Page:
NBA

Jayson Williams Went Through Absolute Hell and Still Managed to Be Dad of the Year

Jayson Williams is one of those NBA players who found life tough after success when he went to prison. Williams made headlines when he served prison time in the accidental death of his limousine driver back in 2002. For other reasons, Williams found life difficult well before his NBA days. It’s hard to imagine anyone going through what Williams endured in his younger days, but he still managed to find a way to become a top-notch father.

Jayson Williams and the limousine incident

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A few years after Jayson Williams retired after a nine-year NBA career, playing mostly with the New Jersey Nets, he was back in the news. On Feb. 14, 2002, Williams was giving a tour of his mansion to some of his friends. The group was driven by limo back to the house and Williams was showing off his gun collection, according to ESPN. Williams admitted he failed the check the safety mechanism of one of the guns that went off and killed Costas Christofi, the 55-year-old limo driver.

Eight years after a dragged-out court trial with numerous delays, Williams was sentenced to five years in prison. He was eligible for parole in 18 months. He was acquitted of aggravated manslaughter but was convicted on four counts of trying to cover up the shooting. Williams served 18 months and then served another eight months on a driving-under-the-influence charge.

During an interview on 60 Minutes in 2016, Williams called himself a coward. “(There is) nothing I can do or say to bring Mr. Christofi back. If there was I would do it,” Williams said. “Terrible accident and the way I acted after the accident was being a coward. That bothers me…The cover-up was selfishness…me trying to protect myself.”

Williams had gone through hell in his teen years

Well before the tragic death of Costas Christofi, Jayson Williams had suffered tremendously himself. Even though he’s battled his way to sobriety since his playing days, he suffered many challenges in his younger years. When he was 13 years old, his older sister Linda was mugged and stabbed multiple times by a neighborhood junkie. She survived the attack, but later died at 15 when she contracted AIDS through blood transfusions stemming from the incident.

“A guy named Sergio had stabbed her 17 times and beat her over her face with a hammer,” Williams said in a 2019 interview with DJ Vlad. “We had to take all the mirrors out of the house because she was deformed in her face because he broke the hammer over her face by hitting her so many times.” Williams then lost his other sister. And then another.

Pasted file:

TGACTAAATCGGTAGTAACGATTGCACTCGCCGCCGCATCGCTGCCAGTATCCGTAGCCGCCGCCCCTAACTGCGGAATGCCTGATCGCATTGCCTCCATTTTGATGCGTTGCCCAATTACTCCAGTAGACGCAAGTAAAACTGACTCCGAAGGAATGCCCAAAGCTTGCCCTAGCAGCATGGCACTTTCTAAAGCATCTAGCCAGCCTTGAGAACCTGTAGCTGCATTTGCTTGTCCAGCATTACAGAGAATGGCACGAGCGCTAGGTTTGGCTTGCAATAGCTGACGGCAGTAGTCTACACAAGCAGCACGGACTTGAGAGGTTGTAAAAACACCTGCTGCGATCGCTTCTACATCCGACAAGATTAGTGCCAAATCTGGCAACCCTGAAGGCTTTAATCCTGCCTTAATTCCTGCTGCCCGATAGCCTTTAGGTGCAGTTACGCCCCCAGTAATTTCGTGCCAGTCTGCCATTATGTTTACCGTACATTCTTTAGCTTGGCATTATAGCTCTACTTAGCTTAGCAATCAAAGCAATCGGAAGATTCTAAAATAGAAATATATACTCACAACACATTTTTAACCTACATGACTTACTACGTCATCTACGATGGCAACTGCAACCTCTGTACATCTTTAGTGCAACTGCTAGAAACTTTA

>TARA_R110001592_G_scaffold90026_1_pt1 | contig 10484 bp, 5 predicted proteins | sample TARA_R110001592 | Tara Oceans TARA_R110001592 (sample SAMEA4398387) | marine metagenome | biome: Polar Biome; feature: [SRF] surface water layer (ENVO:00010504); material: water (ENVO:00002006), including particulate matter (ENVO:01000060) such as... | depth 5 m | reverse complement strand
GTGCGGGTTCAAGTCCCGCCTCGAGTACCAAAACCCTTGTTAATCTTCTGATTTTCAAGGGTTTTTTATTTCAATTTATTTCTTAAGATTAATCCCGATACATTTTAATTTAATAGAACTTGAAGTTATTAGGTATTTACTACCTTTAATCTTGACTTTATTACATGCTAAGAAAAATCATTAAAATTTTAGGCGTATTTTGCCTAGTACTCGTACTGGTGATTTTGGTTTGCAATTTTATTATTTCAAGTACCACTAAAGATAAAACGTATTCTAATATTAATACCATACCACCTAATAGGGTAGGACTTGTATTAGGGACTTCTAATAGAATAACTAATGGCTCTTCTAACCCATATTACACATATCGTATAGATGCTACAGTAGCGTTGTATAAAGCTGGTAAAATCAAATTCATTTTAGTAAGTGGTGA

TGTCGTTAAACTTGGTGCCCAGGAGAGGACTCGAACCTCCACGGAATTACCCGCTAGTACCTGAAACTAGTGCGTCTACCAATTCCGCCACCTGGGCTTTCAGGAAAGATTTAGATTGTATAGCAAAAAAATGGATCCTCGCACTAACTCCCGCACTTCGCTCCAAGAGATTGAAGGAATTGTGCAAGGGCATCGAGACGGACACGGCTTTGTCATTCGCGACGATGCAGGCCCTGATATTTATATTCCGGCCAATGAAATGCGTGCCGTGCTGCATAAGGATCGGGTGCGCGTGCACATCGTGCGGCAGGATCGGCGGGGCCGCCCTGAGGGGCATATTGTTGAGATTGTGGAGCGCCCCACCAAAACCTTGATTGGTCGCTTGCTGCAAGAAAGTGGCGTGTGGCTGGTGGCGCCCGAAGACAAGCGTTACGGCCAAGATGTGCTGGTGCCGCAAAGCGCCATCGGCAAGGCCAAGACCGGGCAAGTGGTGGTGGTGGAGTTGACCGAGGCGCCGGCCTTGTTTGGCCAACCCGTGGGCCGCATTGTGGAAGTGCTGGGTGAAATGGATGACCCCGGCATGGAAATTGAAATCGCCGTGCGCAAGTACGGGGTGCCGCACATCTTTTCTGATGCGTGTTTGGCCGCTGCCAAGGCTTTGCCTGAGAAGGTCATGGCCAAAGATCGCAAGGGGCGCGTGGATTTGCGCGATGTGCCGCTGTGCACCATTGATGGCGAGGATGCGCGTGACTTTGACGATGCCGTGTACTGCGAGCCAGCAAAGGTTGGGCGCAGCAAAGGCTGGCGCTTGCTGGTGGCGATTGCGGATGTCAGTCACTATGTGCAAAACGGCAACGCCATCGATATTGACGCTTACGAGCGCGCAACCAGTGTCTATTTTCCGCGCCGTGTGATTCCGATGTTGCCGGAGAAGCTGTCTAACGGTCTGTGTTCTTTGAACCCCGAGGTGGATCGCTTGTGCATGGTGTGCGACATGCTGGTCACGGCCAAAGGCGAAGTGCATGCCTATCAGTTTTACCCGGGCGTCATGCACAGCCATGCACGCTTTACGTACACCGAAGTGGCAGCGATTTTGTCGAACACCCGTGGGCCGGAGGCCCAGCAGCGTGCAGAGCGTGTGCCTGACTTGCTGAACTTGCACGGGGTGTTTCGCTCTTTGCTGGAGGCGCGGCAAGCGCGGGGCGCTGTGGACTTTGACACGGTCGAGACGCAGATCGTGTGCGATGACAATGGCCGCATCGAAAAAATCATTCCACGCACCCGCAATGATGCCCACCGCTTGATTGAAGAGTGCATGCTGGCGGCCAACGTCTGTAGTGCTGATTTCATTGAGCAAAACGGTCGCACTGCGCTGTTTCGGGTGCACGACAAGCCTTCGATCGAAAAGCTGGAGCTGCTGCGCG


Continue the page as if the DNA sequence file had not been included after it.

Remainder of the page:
“My second sister, Sissy, she started trying to help my sister, soothe her, and started doing drugs with my sister, who got hooked on heroin before all the painkillers they were giving her,” he said. “They both started using drugs intravenously and both my sisters caught the AIDS virus. I lost both my sisters. Then, some years later, my third sister’s husband was having a bad day and came home drunk, shot her in the face and killed her and then he killed himself.”

Williams adopted his sisters’ kids while trying to make ends meet

Jayson Williams was a basketball star in high school and went on to play college ball at St. John’s. While doing so, he also had adopted his sisters’ children and had to make sure they were getting their education as well. “Now that I think about it, it wasn’t easy, but back then it was the right thing to do,” Williams told DJ Vlad in a 2019 interview.

Williams was a kid of his own who had just signed with St. John’s and he found himself with two young children. “I had like an 11-year-old and like a seven-year-old. I had to wake up every morning from Jamaica Queens and drive my son to Manhattan and then beat the traffic back. Then wake my daughter up and bring her to school. After that, go back to Manhattan, pick my son up, then pick my daughter up and bring them to practice at St. John’s.”

Williams said his kids would sit through the four-to-five hours of practice. “After that, I would have to help them with their homework, do my homework,” Williams said. “Feed ’em, bathe ’em, and then still try to do what an 18-year-old does playing for one of the most famous universities in the world.” Williams wasn’t bragging, but he was proud. “The only accolade I give myself in my whole life is that my kids only missed five days of school and I got my degree in four years.”